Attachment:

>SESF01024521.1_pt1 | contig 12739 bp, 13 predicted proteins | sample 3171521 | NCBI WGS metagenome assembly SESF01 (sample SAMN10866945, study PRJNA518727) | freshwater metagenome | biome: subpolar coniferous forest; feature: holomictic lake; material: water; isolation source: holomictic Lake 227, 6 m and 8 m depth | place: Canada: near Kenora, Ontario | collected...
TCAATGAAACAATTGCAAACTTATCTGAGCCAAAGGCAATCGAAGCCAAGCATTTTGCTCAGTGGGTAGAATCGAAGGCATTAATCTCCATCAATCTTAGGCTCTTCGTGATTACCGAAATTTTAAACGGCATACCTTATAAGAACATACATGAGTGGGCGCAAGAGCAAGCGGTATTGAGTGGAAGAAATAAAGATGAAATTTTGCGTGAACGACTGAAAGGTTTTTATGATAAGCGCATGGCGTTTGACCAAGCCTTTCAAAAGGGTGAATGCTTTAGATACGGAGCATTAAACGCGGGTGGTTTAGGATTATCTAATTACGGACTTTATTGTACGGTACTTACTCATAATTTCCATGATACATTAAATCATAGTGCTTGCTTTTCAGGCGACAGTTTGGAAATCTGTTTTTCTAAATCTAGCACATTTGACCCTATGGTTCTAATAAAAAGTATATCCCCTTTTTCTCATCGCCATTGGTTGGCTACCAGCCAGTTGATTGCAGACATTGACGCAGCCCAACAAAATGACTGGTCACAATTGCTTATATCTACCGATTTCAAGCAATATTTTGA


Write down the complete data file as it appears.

>SESF01024521.1_pt1 | contig 12739 bp, 13 predicted proteins | sample 3171521 | NCBI WGS metagenome assembly SESF01 (sample SAMN10866945, study PRJNA518727) | freshwater metagenome | biome: subpolar coniferous forest; feature: holomictic lake; material: water; isolation source: holomictic Lake 227, 6 m and 8 m depth | place: Canada: near Kenora, Ontario | collected...
TCAATGAAACAATTGCAAACTTATCTGAGCCAAAGGCAATCGAAGCCAAGCATTTTGCTCAGTGGGTAGAATCGAAGGCATTAATCTCCATCAATCTTAGGCTCTTCGTGATTACCGAAATTTTAAACGGCATACCTTATAAGAACATACATGAGTGGGCGCAAGAGCAAGCGGTATTGAGTGGAAGAAATAAAGATGAAATTTTGCGTGAACGACTGAAAGGTTTTTATGATAAGCGCATGGCGTTTGACCAAGCCTTTCAAAAGGGTGAATGCTTTAGATACGGAGCATTAAACGCGGGTGGTTTAGGATTATCTAATTACGGACTTTATTGTACGGTACTTACTCATAATTTCCATGATACATTAAATCATAGTGCTTGCTTTTCAGGCGACAGTTTGGAAATCTGTTTTTCTAAATCTAGCACATTTGACCCTATGGTTCTAATAAAAAGTATATCCCCTTTTTCTCATCGCCATTGGTTGGCTACCAGCCAGTTGATTGCAGACATTGACGCAGCCCAACAAAATGACTGGTCACAATTGCTTATATCTACCGATTTCAAGCAATATTTTGA